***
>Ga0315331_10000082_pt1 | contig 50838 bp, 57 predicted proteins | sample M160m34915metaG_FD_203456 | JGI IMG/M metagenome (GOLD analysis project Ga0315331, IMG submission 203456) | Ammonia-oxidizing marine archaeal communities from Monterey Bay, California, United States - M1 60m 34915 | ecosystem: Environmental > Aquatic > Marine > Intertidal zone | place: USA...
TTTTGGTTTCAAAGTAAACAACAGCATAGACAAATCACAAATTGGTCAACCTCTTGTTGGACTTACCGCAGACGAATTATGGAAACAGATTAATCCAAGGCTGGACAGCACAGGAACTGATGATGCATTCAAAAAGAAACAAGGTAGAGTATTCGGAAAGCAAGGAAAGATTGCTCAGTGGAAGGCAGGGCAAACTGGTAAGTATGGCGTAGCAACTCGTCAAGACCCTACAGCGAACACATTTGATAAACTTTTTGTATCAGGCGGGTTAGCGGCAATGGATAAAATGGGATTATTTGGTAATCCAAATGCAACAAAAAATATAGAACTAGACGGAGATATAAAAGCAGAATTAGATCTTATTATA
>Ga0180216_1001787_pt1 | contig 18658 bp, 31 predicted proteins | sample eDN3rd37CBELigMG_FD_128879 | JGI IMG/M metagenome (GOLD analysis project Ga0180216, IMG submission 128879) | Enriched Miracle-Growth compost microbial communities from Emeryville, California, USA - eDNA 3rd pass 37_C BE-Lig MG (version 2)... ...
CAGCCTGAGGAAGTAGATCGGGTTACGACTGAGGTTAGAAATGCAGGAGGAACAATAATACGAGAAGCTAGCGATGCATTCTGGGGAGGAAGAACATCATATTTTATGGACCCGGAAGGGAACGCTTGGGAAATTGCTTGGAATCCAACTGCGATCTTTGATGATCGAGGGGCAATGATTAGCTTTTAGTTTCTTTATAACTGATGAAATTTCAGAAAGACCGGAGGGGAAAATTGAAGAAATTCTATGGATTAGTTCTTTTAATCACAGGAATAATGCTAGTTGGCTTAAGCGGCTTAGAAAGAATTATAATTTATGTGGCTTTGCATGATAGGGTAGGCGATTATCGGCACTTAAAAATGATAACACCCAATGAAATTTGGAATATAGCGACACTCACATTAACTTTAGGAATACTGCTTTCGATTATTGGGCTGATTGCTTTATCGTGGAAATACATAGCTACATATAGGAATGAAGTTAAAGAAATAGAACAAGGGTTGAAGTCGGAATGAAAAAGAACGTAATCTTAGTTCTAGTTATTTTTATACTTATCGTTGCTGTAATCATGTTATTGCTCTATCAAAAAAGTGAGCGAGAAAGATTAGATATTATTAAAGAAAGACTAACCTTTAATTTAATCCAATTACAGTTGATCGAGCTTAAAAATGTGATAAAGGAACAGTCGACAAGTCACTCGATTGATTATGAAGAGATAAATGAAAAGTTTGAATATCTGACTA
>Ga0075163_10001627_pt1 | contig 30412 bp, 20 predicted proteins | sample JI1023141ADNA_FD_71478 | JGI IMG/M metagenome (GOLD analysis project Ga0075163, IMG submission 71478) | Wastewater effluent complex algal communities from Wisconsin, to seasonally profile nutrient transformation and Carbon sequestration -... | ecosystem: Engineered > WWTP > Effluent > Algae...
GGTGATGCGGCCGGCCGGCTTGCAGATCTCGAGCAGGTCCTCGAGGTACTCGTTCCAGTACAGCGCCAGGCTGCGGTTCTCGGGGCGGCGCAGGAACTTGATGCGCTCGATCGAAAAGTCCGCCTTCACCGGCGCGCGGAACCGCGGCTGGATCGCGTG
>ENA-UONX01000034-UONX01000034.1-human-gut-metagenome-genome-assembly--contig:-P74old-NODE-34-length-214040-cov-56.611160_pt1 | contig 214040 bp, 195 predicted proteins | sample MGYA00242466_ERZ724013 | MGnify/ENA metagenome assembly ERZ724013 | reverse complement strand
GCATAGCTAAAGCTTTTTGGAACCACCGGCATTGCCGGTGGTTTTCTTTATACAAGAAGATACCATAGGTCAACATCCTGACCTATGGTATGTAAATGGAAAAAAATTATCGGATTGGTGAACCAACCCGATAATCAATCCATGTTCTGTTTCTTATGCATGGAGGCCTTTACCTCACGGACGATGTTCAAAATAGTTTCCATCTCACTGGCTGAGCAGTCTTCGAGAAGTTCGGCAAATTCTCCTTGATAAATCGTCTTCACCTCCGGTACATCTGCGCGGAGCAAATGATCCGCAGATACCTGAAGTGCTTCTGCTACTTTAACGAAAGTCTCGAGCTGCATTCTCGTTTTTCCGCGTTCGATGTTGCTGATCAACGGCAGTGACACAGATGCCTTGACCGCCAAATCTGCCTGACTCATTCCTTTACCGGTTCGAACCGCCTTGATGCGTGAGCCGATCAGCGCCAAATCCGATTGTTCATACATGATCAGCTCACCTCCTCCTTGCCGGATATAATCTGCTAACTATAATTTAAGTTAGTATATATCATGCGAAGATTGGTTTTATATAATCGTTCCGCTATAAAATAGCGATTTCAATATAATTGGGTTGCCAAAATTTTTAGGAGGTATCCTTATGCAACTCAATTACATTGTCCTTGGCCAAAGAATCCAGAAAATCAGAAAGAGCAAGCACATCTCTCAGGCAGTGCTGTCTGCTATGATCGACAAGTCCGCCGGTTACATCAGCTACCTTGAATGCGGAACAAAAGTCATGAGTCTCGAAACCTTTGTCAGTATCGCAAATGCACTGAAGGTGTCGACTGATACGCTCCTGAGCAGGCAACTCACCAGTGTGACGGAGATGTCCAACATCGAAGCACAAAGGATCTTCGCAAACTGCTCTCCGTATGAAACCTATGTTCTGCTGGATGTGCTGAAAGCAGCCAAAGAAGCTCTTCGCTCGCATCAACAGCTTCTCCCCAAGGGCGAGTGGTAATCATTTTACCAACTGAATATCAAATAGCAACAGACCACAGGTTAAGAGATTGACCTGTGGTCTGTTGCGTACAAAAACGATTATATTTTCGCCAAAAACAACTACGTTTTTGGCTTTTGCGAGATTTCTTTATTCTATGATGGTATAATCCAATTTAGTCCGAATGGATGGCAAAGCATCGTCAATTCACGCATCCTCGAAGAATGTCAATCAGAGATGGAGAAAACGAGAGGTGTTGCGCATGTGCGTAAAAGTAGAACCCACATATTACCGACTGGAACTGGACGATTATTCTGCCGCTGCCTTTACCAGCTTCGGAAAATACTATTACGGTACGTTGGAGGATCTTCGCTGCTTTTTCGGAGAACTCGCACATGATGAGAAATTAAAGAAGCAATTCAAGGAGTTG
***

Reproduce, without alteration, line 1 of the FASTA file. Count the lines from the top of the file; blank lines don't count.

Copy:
>Ga0315331_10000082_pt1 | contig 50838 bp, 57 predicted proteins | sample M160m34915metaG_FD_203456 | JGI IMG/M metagenome (GOLD analysis project Ga0315331, IMG submission 203456) | Ammonia-oxidizing marine archaeal communities from Monterey Bay, California, United States - M1 60m 34915 | ecosystem: Environmental > Aquatic > Marine > Intertidal zone | place: USA...